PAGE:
Compare that to the risk of not having a second AD DC. For the average business, the impact of losing AD temporarily is tiny to zero. Many can have AD down and not even know! As the CEO... how much money is it worth to protect again a "zero impact" outage. I guarantee the answer is... zero. Even if you risk losing $5,000 from an AD outage, that's not half as much as you'd need to justify investing $2,500 up front to protect against a maybe outage someday in the future that small.

    Also, in real world terms, if you lose your only AD DC, it means you've likely lost some, most, or even all other AD linked (and even non-AD linked) services. When AD is down, most typically businesses are having issues not because of AD, but because other things running on the same server are down. AD would be the least of their worries.



  • @kelly said in Handling DNS in a Single Active Directory Domain Controller Environment:

    Edit: The $1,500 to $2,000 might seem like quite a bit, but those costs are pretty minimal compared to down time and repair costs if you do suffer a catastrophic failure.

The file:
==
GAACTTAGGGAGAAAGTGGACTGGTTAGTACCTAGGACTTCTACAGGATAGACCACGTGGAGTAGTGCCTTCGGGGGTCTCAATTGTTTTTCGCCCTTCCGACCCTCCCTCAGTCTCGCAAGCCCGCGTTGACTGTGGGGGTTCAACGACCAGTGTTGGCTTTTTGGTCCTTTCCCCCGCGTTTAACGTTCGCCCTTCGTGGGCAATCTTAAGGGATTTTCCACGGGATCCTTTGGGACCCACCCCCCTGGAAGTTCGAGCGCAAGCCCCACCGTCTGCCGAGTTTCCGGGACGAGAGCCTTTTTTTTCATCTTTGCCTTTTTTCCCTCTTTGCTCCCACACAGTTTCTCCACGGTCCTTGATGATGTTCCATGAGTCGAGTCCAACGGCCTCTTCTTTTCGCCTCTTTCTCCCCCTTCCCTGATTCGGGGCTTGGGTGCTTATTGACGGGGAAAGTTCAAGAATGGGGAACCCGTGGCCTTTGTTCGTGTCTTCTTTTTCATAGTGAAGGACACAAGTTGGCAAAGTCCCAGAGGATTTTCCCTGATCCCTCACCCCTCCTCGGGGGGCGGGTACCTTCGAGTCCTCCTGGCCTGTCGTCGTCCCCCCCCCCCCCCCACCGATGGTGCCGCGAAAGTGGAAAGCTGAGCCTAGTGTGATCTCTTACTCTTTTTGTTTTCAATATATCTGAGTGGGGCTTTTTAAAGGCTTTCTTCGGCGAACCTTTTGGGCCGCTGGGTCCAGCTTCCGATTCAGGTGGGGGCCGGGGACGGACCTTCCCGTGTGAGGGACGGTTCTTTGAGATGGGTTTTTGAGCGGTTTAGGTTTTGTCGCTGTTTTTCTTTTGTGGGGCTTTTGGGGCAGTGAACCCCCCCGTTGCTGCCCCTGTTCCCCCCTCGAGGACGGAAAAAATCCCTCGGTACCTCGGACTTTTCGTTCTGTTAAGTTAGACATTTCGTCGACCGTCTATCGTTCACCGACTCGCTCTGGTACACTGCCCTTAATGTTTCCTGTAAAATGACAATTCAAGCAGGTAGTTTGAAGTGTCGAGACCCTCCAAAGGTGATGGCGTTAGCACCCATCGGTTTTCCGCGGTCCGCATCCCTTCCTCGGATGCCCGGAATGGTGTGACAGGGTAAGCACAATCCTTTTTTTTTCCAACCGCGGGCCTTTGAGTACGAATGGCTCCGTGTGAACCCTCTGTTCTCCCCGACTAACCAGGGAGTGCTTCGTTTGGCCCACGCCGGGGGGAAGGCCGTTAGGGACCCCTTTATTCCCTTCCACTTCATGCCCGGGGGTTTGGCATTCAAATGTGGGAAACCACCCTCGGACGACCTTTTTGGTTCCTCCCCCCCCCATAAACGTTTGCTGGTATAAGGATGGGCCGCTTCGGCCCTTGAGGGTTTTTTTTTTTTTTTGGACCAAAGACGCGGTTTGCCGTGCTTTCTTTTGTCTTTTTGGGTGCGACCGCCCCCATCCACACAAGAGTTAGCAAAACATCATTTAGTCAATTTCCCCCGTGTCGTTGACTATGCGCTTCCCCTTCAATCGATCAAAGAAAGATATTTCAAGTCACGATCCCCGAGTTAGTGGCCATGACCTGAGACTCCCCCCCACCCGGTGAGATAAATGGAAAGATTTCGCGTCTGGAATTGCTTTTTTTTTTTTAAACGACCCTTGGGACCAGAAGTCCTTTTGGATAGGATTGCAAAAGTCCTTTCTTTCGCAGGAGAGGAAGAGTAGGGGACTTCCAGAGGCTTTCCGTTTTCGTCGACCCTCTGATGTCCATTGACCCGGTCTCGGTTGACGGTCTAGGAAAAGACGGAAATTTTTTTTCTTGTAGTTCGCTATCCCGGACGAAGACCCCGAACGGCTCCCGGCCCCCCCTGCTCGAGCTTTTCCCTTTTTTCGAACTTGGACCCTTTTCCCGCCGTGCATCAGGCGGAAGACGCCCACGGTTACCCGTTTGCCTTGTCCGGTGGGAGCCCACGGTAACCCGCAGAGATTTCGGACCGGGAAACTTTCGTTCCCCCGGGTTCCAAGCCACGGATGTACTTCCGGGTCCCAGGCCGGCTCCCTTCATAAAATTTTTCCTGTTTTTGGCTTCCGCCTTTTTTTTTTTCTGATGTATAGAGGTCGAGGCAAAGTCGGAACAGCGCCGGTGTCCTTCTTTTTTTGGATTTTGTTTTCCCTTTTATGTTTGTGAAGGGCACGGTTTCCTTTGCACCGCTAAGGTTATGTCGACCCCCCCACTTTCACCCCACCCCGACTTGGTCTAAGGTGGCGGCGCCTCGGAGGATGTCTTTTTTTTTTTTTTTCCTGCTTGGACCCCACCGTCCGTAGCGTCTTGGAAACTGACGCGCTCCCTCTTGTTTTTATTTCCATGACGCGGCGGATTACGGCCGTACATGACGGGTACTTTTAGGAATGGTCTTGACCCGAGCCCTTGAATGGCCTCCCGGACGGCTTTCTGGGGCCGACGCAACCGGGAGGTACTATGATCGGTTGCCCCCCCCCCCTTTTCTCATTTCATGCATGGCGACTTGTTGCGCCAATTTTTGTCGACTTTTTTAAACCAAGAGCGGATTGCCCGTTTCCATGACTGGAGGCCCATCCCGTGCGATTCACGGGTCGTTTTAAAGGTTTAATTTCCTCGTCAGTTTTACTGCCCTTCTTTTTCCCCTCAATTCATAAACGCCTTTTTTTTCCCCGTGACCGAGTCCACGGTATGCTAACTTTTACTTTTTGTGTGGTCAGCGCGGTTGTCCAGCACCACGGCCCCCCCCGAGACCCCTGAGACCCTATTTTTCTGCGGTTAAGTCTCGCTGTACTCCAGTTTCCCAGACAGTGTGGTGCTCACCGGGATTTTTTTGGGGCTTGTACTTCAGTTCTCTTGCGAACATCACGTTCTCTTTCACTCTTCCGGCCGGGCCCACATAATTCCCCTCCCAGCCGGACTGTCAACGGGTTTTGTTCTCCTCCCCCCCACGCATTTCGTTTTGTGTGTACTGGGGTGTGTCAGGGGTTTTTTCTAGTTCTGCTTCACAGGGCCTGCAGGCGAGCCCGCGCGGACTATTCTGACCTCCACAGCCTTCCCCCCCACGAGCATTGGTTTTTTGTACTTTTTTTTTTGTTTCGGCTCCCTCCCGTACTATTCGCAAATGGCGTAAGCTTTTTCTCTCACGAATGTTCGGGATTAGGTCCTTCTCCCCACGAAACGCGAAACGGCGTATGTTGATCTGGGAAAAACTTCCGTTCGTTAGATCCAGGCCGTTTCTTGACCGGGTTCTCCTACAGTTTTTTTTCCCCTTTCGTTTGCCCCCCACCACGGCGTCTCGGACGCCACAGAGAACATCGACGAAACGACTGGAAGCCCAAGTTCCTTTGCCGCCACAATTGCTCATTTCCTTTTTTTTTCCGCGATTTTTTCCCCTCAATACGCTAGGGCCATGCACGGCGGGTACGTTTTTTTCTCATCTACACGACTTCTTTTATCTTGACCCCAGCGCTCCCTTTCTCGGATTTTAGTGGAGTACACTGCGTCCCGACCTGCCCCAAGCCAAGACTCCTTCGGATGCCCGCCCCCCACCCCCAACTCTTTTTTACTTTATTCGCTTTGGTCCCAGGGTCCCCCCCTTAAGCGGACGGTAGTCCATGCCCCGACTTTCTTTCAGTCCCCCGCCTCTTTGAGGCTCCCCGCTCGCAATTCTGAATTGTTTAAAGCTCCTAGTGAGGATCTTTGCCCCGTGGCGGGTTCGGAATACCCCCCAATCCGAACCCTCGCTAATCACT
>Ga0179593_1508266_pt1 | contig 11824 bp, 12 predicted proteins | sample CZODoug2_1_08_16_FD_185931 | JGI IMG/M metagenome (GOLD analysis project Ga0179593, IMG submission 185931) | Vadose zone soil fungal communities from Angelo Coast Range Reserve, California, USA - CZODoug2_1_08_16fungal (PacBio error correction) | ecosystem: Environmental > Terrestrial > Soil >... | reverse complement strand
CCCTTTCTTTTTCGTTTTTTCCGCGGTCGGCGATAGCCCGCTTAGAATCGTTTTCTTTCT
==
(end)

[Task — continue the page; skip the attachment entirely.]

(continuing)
One of the problems with this specific discussion is that AD varies wildly from a cost of roughly $0 for one company to close to $3,000 for another. Comes down heavily to the hardware needs, virtualization requirements, how the licensing is handled, etc. For one company, there might already be a spare server, a spare license, and no other use case for them, so the second DC is "free" and they should probably do it without question. But for another, it might be buying a dedicated server and a dedicated Windows license for that one thing, making it rather pricey.

    So no way to say what a general case cost will be.



  • @stuartjordan said in Handling DNS in a Single Active Directory Domain Controller Environment: